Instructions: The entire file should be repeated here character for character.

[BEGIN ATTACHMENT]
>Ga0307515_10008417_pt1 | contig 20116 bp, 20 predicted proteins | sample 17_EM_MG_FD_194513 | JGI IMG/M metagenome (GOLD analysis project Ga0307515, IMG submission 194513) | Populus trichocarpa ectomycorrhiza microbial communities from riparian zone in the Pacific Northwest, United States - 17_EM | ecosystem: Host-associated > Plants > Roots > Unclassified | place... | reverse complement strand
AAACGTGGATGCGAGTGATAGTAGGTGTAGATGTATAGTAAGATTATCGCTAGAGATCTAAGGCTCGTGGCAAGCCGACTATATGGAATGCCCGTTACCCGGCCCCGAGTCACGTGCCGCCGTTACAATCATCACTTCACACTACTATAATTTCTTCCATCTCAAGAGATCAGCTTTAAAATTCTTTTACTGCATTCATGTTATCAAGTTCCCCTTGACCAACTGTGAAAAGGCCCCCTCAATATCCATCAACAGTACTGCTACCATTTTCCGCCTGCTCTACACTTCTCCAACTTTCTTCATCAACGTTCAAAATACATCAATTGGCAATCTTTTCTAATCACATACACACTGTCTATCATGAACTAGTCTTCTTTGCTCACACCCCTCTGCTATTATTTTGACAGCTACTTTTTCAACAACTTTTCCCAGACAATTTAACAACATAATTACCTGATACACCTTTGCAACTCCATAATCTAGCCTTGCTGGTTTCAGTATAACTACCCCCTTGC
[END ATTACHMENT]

>Ga0307515_10008417_pt1 | contig 20116 bp, 20 predicted proteins | sample 17_EM_MG_FD_194513 | JGI IMG/M metagenome (GOLD analysis project Ga0307515, IMG submission 194513) | Populus trichocarpa ectomycorrhiza microbial communities from riparian zone in the Pacific Northwest, United States - 17_EM | ecosystem: Host-associated > Plants > Roots > Unclassified | place... | reverse complement strand
AAACGTGGATGCGAGTGATAGTAGGTGTAGATGTATAGTAAGATTATCGCTAGAGATCTAAGGCTCGTGGCAAGCCGACTATATGGAATGCCCGTTACCCGGCCCCGAGTCACGTGCCGCCGTTACAATCATCACTTCACACTACTATAATTTCTTCCATCTCAAGAGATCAGCTTTAAAATTCTTTTACTGCATTCATGTTATCAAGTTCCCCTTGACCAACTGTGAAAAGGCCCCCTCAATATCCATCAACAGTACTGCTACCATTTTCCGCCTGCTCTACACTTCTCCAACTTTCTTCATCAACGTTCAAAATACATCAATTGGCAATCTTTTCTAATCACATACACACTGTCTATCATGAACTAGTCTTCTTTGCTCACACCCCTCTGCTATTATTTTGACAGCTACTTTTTCAACAACTTTTCCCAGACAATTTAACAACATAATTACCTGATACACCTTTGCAACTCCATAATCTAGCCTTGCTGGTTTCAGTATAACTACCCCCTTGC